So You Think Your Life Was Wasted (33)

This completes the second section, “Shaping Ourselves,” of my projected book to be called So You Think Your Life Was Wasted. Next week we’ll start on Part Three, “Society and the Individual.”

Life and Achievement

Friday, August 10, 2007

5:45 a.m. somehow frittered away three quarters of an hour doing — what?? Story of my life, that.

Joyce, where do I go from here? If psychic powers and abilities aren’t an end in themselves — and clearly they aren’t, any more than anything else is — and if no form of external achievement is my focus —


You did notice that when external achievement was described on the C. G. Jung film you watched last night, it was described as a masculine trait. That is, it is one way to approach the world. It is not everything, and in fact may not be anything important next to other things one accomplishes in life. It is what is noticed, and is not unimportant in itself, only it may be less important than the opportunity costs it incurs.

I can’t see you choosing “opportunity costs” as a phrase, so I assume you pulled that out of my economics class background.

You pulled it out, I selected it. You could see the process that way. But that isn’t what is to the point here.

Rita said your and my session yesterday was therapy.

What else do you need more? And what else am I uniquely trained to give you, love?

Jung said cures come from a therapist — what he or she is rather than knows, and I believe it from experience on both ends.

You still yearn for accomplishment that can be stacked on a shelf or listed. But you have already accomplished so much! Didn’t you hear Michael tell you, twice, how many people you have helped in your career? You automatically discount that because you did it — but don’t you value that trait in others?

Yes I do. I value other kinds of accomplishments too, though.

If you could believe it, and really mean “too” instead of “instead” you would be better satisfied with your life.

Yes, I suppose so. To me it has the flavor of apology — “I didn’t accomplish anything that I thought I would, but I did help some people.”

It is the roots of that flavor of apology that are the problem. A long time ago — you were in family therapy with Bob Kelly — he pointed out that you were placing so much stress on writing a book that it distorted your day and made it impossible to write the book. You’re not so one sided now, and you have had vastly more experience, but you’re still doing it.

I don’t know how to not do it, save perhaps to just give up.

No, that isn’t true. You have gradually learned how to not do it — you took walks in the woods, you take photos, you sculpt, and you have always read — your brother even introduced you, years ago, to the fine art of “hanging out.” Only — you still cling to the “should be writing” idea, partly out of hope of earning money and partly out of lack of imagination, if I may say so. When you just were in England — it hadn’t occurred to you, had it, until I just started to say this — you had to learn just to enjoy yourself without reading or writing.

Huh! Interesting.

Yes, isn’t it?

Thursday, August 23, 2007

Joseph, my friend, what’s up with you? I’m trying to get your story out.

And trying your hand at made work again. Fun, ain’t it?

Did you do stuff like that? Clay or something?

Did a little wood working to pass the time sometimes. You’d call it somewhere between scrimshaw and whittling, I expect. Remember how you were fascinated by the book about the mountain man in Tennessee who made so many things out of wood?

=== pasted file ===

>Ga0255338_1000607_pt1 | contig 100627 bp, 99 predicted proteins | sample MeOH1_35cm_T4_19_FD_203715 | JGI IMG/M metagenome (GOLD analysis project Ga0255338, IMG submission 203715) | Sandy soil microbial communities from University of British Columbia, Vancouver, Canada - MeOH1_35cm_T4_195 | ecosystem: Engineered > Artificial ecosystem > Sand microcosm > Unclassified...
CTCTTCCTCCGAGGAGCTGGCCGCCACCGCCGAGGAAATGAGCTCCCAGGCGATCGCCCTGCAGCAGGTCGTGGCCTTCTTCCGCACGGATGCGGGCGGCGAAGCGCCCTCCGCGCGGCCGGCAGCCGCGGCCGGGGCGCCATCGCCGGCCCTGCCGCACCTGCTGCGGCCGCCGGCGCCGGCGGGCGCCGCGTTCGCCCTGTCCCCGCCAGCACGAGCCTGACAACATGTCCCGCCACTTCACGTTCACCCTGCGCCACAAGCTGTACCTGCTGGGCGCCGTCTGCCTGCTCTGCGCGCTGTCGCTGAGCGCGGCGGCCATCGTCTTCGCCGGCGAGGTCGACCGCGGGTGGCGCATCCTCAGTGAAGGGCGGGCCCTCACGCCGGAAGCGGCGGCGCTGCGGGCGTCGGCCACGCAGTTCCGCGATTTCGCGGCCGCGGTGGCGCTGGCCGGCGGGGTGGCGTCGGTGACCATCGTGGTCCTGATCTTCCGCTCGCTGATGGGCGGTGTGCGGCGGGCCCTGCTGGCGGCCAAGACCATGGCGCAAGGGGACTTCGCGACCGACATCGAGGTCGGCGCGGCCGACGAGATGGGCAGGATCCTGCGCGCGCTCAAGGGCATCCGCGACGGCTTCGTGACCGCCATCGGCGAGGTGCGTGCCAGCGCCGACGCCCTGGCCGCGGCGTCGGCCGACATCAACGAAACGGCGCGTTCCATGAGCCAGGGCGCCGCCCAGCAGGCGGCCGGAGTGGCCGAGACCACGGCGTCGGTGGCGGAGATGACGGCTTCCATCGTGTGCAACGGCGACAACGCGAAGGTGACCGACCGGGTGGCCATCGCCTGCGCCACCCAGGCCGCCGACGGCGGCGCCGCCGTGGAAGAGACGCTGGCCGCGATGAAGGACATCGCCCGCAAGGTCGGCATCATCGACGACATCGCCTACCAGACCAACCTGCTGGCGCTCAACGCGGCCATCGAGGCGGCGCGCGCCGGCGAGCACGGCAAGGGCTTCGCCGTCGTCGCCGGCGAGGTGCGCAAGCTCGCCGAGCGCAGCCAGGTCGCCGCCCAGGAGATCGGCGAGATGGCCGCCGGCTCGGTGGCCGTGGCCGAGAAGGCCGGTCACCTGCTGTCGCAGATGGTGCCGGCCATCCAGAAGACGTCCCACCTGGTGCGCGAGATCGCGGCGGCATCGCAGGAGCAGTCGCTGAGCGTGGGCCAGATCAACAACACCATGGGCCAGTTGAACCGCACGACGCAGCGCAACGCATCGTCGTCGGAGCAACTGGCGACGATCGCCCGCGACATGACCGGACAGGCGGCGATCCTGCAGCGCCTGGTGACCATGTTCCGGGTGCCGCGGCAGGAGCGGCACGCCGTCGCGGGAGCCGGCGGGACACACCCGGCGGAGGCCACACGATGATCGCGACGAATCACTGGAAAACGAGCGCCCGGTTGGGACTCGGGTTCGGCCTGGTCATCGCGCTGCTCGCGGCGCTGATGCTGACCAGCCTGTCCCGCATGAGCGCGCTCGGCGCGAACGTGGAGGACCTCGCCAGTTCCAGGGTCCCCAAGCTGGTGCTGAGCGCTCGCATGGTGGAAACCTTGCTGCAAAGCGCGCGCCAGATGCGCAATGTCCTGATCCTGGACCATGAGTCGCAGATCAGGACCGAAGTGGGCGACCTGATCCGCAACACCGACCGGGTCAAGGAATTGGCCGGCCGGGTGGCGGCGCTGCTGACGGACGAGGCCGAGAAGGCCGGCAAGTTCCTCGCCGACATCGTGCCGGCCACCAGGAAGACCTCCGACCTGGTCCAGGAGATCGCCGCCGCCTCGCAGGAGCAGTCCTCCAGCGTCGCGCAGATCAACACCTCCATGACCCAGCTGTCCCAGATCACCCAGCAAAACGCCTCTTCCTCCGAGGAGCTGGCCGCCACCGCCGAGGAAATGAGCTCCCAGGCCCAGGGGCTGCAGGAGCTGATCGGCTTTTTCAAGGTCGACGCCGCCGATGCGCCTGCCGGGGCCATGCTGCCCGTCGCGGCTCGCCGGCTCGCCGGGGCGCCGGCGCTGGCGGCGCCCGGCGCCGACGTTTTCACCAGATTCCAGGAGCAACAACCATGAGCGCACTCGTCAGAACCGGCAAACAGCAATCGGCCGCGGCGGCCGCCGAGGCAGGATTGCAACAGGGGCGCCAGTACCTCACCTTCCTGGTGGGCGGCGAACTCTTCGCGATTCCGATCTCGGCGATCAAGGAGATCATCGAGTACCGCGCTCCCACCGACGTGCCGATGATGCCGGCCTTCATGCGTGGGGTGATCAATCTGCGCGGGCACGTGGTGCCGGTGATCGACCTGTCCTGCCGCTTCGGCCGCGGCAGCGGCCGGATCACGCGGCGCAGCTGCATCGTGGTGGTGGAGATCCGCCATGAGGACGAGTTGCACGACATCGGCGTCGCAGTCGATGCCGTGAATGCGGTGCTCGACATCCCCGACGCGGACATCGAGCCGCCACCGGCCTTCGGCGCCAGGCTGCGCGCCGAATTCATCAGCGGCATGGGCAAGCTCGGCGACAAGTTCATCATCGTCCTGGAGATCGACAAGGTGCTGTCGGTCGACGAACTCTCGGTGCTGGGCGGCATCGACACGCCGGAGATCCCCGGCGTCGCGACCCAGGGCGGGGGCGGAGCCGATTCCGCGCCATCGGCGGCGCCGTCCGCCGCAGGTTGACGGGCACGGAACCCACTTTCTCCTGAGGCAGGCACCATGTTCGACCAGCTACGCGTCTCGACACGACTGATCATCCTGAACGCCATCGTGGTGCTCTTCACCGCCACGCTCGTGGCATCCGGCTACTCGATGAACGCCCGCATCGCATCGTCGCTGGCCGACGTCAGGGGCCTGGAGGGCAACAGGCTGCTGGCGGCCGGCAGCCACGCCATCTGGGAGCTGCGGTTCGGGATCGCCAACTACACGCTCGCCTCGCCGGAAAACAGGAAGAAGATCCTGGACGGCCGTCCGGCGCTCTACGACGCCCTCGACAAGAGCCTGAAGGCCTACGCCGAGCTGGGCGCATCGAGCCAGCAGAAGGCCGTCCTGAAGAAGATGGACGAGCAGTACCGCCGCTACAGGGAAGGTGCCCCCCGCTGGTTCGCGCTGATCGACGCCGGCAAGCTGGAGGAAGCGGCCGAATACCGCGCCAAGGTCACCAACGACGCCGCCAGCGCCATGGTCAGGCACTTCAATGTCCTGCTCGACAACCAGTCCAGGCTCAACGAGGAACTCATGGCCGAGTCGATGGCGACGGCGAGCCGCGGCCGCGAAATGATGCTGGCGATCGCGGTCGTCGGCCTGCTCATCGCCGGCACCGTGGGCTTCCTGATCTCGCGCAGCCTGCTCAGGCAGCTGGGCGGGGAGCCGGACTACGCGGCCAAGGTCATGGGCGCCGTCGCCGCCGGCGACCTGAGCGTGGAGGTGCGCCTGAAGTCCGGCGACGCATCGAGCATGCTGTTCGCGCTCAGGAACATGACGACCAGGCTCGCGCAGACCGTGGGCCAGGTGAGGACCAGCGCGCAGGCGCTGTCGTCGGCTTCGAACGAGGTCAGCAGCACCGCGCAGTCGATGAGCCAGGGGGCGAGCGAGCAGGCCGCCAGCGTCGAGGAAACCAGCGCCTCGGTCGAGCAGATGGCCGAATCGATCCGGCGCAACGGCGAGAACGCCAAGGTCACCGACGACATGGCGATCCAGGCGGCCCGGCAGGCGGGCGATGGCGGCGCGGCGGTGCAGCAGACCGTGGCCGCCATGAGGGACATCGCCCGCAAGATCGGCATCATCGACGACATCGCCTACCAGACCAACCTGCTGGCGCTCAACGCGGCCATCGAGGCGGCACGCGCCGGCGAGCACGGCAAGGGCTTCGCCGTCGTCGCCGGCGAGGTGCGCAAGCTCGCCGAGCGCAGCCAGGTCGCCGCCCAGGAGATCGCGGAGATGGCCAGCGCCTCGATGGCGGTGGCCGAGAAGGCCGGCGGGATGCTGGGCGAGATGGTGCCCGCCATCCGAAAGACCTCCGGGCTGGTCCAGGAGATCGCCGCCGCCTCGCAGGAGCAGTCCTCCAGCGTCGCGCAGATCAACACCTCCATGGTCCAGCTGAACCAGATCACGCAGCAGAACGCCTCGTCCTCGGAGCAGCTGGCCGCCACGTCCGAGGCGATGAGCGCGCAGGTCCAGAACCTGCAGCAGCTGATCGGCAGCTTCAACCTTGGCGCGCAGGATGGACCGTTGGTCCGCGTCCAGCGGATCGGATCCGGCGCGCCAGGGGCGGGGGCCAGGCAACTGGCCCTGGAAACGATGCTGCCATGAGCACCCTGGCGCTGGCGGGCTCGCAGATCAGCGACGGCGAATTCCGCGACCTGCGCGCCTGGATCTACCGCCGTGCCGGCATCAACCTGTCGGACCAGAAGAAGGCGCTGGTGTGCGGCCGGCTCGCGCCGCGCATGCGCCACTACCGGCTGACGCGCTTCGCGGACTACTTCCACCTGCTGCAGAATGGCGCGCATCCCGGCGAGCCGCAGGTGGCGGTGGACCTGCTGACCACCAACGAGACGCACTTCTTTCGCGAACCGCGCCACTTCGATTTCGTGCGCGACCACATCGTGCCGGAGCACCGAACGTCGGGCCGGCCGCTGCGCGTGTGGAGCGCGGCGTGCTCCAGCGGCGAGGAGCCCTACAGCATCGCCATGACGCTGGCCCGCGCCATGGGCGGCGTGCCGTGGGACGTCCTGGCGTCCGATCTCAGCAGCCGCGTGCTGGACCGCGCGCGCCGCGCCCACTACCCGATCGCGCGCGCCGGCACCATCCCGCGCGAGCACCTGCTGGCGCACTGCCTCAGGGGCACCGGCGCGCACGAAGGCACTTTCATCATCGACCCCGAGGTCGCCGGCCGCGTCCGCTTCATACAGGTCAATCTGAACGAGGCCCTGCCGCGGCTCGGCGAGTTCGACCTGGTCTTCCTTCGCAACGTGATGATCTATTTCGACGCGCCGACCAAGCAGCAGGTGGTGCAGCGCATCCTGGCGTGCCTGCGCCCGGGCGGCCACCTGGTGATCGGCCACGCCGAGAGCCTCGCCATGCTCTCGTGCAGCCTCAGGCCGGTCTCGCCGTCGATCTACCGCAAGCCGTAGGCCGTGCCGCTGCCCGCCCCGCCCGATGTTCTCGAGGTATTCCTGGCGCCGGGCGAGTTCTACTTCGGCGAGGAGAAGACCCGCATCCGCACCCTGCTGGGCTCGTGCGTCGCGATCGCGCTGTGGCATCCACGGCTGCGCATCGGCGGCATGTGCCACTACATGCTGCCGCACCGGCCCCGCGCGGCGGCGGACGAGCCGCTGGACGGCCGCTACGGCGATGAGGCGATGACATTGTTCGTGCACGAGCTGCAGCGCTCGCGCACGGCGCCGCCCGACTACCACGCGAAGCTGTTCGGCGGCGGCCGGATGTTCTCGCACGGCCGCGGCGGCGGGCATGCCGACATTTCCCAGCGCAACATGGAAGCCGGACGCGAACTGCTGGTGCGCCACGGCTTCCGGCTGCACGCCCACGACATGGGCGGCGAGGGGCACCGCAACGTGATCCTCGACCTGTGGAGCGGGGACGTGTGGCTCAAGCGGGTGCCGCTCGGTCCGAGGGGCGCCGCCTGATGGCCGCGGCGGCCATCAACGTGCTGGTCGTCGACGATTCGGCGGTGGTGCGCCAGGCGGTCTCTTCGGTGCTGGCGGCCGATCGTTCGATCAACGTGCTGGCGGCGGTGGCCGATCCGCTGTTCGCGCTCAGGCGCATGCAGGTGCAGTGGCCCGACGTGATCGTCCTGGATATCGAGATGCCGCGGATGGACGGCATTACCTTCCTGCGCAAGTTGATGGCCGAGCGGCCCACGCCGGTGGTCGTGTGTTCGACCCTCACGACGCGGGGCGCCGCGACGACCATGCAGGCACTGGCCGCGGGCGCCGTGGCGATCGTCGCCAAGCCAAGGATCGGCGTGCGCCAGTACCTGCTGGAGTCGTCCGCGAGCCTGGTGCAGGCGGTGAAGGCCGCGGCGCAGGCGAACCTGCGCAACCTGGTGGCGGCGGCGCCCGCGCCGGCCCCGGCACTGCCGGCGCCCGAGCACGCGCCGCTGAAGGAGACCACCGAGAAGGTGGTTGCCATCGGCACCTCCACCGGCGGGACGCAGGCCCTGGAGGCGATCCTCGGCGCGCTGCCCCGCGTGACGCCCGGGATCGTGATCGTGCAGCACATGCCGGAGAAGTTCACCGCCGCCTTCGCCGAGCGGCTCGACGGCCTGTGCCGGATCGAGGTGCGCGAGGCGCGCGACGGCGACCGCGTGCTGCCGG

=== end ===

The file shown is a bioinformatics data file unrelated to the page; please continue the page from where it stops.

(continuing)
Alex Stewart. Had to dredge for the name. Yes I do. Drew up resonances, did it?

Well, it did, a little. Whittling or cutting handy little contrivances for camp life is a different thing from throwing pots or painting but you can see that it has its points of resemblance.

I can feel it more than conceptualize it.

Sure, and where do you suppose that feeling is coming from, but something welling up from within ? It happens all the time, to everybody, but mostly it goes unnoticed. I mean, the cause does, the feeling is sometimes felt sometimes unnoticed.

I reviewed that book going on 20 years ago. It gave me vague yearnings to do the same thing, but I never acted on them, and knew somehow that it wasn’t practical.

You remember Dion Fortune says it’s enough for the subconscious that you “show willing” as she puts it? That’s why. It’s a sort of acknowledgment, a bringing that into the light of day. Hard to explain why it’s important but it is. It’s a good thing to do.

I’ve reached a nice time in my life.

You’re doing what you always felt, just like young Churchill practicing oratory or young Lincoln feeling his way towards doing the thing that would make his name immortal. I don’t mean that you’re going to be famous, I mean that your real task in life echoes through your earlier years although you can’t understand what the echoes are saying. Until you get to that place, you aren’t comfortable, then you are, even if that place is the middle of a war.

I guess I couldn’t have gotten here any earlier.

All paths are open, all paths are good, you know that. Everything has its compensation as Emerson pointed out. Win something here, you lose something there. It’s just the way it is.

Well, it’s always good to talk to you. Unless you have something special for me, I guess I’ll go hang out at the pottery and study glazes.

Go ahead. Just don’t forget what you want to accomplish with your books — but you would do better with them if you get away from them sometimes. And pottery is as good a way as any.

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